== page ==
Decades ago, a merry band of pranksters took to the streets of a state’s capital city a few days after an election for governor. Riding in the van of a defeated candidate, the vehicle still much decorated with the slogans and banners of the electorally deceased nominee, the newly unemployed campaign workers took turns on the public address system, exhorting passersby to remember to vote. Startled looks were the norm among the pedestrians, with one anguished woman blurting out, “But it’s over!”
Granted, the 2008 election is not like 2000: it’s mainly over. But parts of it are not, and ballots are still being counted and recounted in various parts of the United States. One open-seat House race in Ohio is still a toss-up. In the Fifteenth district, Republican Steve Stivers is leading Democrat Mary Jo Kilroy by 594 votes, with about 28,000 provisional ballots yet to be counted or rejected. In California’s Fourth district, another seat without an incumbent running, Republican Tom McClintock has probably defeated Democrat Charlie Brown; at present, McClintock leads Brown by 1,666 votes. A third House contest in Virginia’s Fifth district is scheduled for a recount this month, with Democrat Thomas Perriello the apparent winner by 745 votes over Republican incumbent Virgil Goode. Two Louisiana House districts have run-off elections on Saturday, December 6. Democrats are now guaranteed to pick up at least 21 seats, maybe one or two more, so these leftovers don’t matter a whit in the running of the House. In total, Democrats have added at least fifty-four seats in just two years, and the party’s large majority means the Republicans are essentially on the House sidelines for at least the next two years.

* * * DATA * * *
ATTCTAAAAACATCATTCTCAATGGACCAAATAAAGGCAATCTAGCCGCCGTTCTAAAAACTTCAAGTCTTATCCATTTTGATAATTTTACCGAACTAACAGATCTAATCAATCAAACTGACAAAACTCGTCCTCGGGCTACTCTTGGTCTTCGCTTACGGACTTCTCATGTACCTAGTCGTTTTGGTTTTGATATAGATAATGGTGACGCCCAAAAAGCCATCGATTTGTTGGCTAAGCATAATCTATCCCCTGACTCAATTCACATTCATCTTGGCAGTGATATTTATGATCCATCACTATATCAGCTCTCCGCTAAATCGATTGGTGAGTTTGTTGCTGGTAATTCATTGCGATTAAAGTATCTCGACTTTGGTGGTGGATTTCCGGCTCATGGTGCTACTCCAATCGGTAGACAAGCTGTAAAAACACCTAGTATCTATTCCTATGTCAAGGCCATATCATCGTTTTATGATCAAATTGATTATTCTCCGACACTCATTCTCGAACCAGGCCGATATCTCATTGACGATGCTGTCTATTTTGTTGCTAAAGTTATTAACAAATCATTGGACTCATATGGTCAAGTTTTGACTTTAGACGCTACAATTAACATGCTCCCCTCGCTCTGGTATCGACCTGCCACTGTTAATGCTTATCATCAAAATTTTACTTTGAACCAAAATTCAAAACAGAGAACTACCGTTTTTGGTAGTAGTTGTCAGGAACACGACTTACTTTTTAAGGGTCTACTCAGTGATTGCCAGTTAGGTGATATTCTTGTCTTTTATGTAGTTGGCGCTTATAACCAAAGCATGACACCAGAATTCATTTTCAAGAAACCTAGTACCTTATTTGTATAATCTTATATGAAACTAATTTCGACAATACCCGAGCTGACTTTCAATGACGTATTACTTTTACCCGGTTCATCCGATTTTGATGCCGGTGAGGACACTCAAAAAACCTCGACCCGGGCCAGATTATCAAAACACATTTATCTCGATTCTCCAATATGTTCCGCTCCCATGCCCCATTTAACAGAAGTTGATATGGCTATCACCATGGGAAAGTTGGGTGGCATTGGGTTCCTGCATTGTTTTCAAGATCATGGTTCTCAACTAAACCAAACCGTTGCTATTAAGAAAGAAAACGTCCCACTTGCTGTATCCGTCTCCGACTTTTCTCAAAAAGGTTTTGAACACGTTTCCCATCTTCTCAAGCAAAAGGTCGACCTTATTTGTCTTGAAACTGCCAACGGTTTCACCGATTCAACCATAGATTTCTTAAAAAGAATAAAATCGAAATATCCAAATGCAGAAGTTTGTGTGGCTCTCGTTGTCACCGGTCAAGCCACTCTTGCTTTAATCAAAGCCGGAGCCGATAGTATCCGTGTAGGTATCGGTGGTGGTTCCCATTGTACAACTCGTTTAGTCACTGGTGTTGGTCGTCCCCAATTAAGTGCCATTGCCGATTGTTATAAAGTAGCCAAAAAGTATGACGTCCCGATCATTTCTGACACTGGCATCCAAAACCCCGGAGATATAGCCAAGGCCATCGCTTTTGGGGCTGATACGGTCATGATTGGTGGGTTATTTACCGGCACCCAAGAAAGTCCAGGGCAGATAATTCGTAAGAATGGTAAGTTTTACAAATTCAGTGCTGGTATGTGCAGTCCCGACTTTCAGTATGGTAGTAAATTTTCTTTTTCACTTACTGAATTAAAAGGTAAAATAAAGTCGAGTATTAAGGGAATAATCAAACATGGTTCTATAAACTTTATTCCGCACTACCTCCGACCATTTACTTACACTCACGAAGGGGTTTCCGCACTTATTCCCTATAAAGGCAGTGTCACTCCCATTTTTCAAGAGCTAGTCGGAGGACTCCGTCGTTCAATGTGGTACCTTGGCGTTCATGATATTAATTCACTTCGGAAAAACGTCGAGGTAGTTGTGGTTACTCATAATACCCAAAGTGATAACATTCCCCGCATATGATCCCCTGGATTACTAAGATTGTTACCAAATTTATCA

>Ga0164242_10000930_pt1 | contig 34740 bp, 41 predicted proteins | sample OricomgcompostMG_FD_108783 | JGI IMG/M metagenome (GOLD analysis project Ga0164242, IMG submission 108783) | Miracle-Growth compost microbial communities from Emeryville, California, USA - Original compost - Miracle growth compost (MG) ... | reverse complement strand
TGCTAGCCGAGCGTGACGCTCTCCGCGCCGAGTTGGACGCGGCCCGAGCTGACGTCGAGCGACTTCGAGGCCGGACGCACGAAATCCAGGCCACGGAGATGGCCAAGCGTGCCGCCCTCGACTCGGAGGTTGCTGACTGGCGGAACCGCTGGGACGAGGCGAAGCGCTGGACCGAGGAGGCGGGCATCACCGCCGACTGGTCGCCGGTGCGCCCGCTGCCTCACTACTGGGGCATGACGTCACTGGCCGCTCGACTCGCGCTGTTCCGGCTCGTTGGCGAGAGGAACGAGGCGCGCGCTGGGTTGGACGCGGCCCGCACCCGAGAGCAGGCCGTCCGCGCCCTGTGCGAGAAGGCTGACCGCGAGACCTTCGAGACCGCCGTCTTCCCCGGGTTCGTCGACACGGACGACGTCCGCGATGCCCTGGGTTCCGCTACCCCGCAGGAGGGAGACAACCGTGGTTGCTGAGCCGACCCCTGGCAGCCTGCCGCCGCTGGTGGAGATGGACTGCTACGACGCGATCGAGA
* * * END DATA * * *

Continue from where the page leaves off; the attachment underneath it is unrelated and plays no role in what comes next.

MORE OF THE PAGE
The lingering Senate battles have been a different story, and they do matter since Democrats had hoped to reach the filibuster-proof majority of sixty seats. Here are the four that have dominated the headlines over the past month, and they tell the tale about Senate control: